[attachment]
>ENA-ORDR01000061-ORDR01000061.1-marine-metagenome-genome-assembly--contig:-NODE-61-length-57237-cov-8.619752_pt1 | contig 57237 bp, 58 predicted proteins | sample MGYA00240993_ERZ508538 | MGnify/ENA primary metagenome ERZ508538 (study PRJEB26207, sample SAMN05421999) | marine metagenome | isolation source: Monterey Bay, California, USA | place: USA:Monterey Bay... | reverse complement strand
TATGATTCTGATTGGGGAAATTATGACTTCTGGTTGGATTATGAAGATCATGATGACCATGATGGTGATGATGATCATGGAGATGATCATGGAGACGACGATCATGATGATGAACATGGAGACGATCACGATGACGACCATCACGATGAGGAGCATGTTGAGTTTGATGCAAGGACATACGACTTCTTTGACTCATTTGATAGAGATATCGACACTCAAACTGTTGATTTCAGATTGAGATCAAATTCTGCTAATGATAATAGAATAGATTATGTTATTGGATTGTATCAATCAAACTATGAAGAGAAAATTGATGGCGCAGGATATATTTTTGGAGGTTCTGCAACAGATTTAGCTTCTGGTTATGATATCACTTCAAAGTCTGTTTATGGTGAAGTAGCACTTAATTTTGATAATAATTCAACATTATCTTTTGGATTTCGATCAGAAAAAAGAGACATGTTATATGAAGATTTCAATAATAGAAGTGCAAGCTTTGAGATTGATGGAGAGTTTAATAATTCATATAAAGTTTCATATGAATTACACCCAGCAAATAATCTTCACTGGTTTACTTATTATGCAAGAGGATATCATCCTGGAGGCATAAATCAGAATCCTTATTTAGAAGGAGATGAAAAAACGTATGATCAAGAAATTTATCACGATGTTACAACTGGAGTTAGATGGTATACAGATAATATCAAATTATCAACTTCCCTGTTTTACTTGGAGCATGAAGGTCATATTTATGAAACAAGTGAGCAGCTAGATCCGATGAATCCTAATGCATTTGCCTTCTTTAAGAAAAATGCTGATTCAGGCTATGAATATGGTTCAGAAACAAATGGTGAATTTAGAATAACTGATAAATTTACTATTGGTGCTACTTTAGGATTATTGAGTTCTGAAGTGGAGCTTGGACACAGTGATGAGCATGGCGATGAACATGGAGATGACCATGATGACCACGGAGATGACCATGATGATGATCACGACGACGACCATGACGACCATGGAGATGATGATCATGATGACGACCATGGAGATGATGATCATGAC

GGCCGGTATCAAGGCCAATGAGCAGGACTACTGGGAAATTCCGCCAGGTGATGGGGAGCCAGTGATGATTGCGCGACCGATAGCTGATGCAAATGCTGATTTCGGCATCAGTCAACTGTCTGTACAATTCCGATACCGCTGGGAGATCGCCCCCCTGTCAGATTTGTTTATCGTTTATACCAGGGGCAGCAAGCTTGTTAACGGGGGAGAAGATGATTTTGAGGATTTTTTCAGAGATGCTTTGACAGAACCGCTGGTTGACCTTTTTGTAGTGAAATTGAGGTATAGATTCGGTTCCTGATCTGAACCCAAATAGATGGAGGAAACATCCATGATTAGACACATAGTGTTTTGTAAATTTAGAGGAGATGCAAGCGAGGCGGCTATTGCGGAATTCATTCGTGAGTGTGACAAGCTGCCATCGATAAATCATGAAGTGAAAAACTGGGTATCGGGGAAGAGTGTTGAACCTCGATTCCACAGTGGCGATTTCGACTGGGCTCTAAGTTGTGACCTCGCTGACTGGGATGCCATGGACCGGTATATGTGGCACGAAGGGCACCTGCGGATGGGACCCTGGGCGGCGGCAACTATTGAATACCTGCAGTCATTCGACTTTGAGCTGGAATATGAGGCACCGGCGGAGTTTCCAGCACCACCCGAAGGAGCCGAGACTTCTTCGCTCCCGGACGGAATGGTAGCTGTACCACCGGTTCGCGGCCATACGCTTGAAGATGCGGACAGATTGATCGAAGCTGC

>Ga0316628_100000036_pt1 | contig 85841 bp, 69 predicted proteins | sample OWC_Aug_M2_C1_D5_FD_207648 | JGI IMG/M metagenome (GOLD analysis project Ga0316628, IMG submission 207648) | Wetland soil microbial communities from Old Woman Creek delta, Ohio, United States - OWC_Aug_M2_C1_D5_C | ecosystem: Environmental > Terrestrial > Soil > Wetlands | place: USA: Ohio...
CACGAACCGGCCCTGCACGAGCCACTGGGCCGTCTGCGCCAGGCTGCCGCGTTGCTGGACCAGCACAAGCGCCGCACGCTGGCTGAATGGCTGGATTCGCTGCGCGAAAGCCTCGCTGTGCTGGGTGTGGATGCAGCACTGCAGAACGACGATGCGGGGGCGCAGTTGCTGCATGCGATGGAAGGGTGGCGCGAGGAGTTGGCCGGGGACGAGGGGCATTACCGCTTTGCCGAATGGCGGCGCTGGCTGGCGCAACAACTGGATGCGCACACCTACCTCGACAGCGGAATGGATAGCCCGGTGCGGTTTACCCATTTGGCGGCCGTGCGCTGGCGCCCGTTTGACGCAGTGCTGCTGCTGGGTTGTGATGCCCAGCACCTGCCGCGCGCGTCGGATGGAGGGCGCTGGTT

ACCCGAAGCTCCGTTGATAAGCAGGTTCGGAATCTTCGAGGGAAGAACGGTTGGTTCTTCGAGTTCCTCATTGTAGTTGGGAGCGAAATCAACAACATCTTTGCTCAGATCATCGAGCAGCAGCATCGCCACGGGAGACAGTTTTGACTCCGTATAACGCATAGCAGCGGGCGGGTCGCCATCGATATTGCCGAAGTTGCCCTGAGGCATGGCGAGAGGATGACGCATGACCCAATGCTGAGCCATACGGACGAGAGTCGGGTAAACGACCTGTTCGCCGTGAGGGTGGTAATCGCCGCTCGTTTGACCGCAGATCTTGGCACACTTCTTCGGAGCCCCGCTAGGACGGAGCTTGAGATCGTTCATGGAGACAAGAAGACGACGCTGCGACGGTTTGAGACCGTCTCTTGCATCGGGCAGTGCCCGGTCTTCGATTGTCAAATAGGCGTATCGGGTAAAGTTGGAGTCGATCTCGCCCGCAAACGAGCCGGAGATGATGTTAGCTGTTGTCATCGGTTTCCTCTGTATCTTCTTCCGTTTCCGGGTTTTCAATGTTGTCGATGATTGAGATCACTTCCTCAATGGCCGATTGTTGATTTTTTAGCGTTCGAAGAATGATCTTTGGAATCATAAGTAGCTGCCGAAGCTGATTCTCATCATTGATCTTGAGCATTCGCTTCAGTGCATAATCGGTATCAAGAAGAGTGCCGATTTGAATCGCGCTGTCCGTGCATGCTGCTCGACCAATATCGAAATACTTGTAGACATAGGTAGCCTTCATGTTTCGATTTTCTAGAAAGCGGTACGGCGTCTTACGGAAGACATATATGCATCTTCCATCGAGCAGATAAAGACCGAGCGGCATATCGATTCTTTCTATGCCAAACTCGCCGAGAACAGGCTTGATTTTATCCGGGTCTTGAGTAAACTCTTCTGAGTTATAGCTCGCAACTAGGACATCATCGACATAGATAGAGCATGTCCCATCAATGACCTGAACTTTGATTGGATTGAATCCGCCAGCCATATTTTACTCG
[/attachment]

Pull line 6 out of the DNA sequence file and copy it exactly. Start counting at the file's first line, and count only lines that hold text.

ACCCGAAGCTCCGTTGATAAGCAGGTTCGGAATCTTCGAGGGAAGAACGGTTGGTTCTTCGAGTTCCTCATTGTAGTTGGGAGCGAAATCAACAACATCTTTGCTCAGATCATCGAGCAGCAGCATCGCCACGGGAGACAGTTTTGACTCCGTATAACGCATAGCAGCGGGCGGGTCGCCATCGATATTGCCGAAGTTGCCCTGAGGCATGGCGAGAGGATGACGCATGACCCAATGCTGAGCCATACGGACGAGAGTCGGGTAAACGACCTGTTCGCCGTGAGGGTGGTAATCGCCGCTCGTTTGACCGCAGATCTTGGCACACTTCTTCGGAGCCCCGCTAGGACGGAGCTTGAGATCGTTCATGGAGACAAGAAGACGACGCTGCGACGGTTTGAGACCGTCTCTTGCATCGGGCAGTGCCCGGTCTTCGATTGTCAAATAGGCGTATCGGGTAAAGTTGGAGTCGATCTCGCCCGCAAACGAGCCGGAGATGATGTTAGCTGTTGTCATCGGTTTCCTCTGTATCTTCTTCCGTTTCCGGGTTTTCAATGTTGTCGATGATTGAGATCACTTCCTCAATGGCCGATTGTTGATTTTTTAGCGTTCGAAGAATGATCTTTGGAATCATAAGTAGCTGCCGAAGCTGATTCTCATCATTGATCTTGAGCATTCGCTTCAGTGCATAATCGGTATCAAGAAGAGTGCCGATTTGAATCGCGCTGTCCGTGCATGCTGCTCGACCAATATCGAAATACTTGTAGACATAGGTAGCCTTCATGTTTCGATTTTCTAGAAAGCGGTACGGCGTCTTACGGAAGACATATATGCATCTTCCATCGAGCAGATAAAGACCGAGCGGCATATCGATTCTTTCTATGCCAAACTCGCCGAGAACAGGCTTGATTTTATCCGGGTCTTGAGTAAACTCTTCTGAGTTATAGCTCGCAACTAGGACATCATCGACATAGATAGAGCATGTCCCATCAATGACCTGAACTTTGATTGGATTGAATCCGCCAGCCATATTTTACTCG